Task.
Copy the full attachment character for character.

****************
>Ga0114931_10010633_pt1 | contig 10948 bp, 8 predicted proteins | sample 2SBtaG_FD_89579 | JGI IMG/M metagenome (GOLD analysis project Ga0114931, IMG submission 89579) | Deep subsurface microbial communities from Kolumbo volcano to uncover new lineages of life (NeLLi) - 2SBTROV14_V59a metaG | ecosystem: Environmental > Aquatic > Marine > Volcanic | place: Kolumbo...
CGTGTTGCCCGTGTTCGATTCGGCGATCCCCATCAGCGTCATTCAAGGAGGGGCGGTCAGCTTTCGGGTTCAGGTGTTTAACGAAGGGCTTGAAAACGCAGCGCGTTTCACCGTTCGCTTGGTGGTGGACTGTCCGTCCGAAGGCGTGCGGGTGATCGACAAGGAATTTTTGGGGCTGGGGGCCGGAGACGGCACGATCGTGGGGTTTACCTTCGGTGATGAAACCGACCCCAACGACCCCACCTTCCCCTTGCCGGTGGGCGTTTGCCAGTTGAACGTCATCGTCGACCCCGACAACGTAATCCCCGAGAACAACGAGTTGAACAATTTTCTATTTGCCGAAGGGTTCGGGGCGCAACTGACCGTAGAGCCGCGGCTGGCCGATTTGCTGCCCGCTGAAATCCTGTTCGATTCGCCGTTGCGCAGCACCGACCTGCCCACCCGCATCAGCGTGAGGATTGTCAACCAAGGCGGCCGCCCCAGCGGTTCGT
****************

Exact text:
>Ga0114931_10010633_pt1 | contig 10948 bp, 8 predicted proteins | sample 2SBtaG_FD_89579 | JGI IMG/M metagenome (GOLD analysis project Ga0114931, IMG submission 89579) | Deep subsurface microbial communities from Kolumbo volcano to uncover new lineages of life (NeLLi) - 2SBTROV14_V59a metaG | ecosystem: Environmental > Aquatic > Marine > Volcanic | place: Kolumbo...
CGTGTTGCCCGTGTTCGATTCGGCGATCCCCATCAGCGTCATTCAAGGAGGGGCGGTCAGCTTTCGGGTTCAGGTGTTTAACGAAGGGCTTGAAAACGCAGCGCGTTTCACCGTTCGCTTGGTGGTGGACTGTCCGTCCGAAGGCGTGCGGGTGATCGACAAGGAATTTTTGGGGCTGGGGGCCGGAGACGGCACGATCGTGGGGTTTACCTTCGGTGATGAAACCGACCCCAACGACCCCACCTTCCCCTTGCCGGTGGGCGTTTGCCAGTTGAACGTCATCGTCGACCCCGACAACGTAATCCCCGAGAACAACGAGTTGAACAATTTTCTATTTGCCGAAGGGTTCGGGGCGCAACTGACCGTAGAGCCGCGGCTGGCCGATTTGCTGCCCGCTGAAATCCTGTTCGATTCGCCGTTGCGCAGCACCGACCTGCCCACCCGCATCAGCGTGAGGATTGTCAACCAAGGCGGCCGCCCCAGCGGTTCGT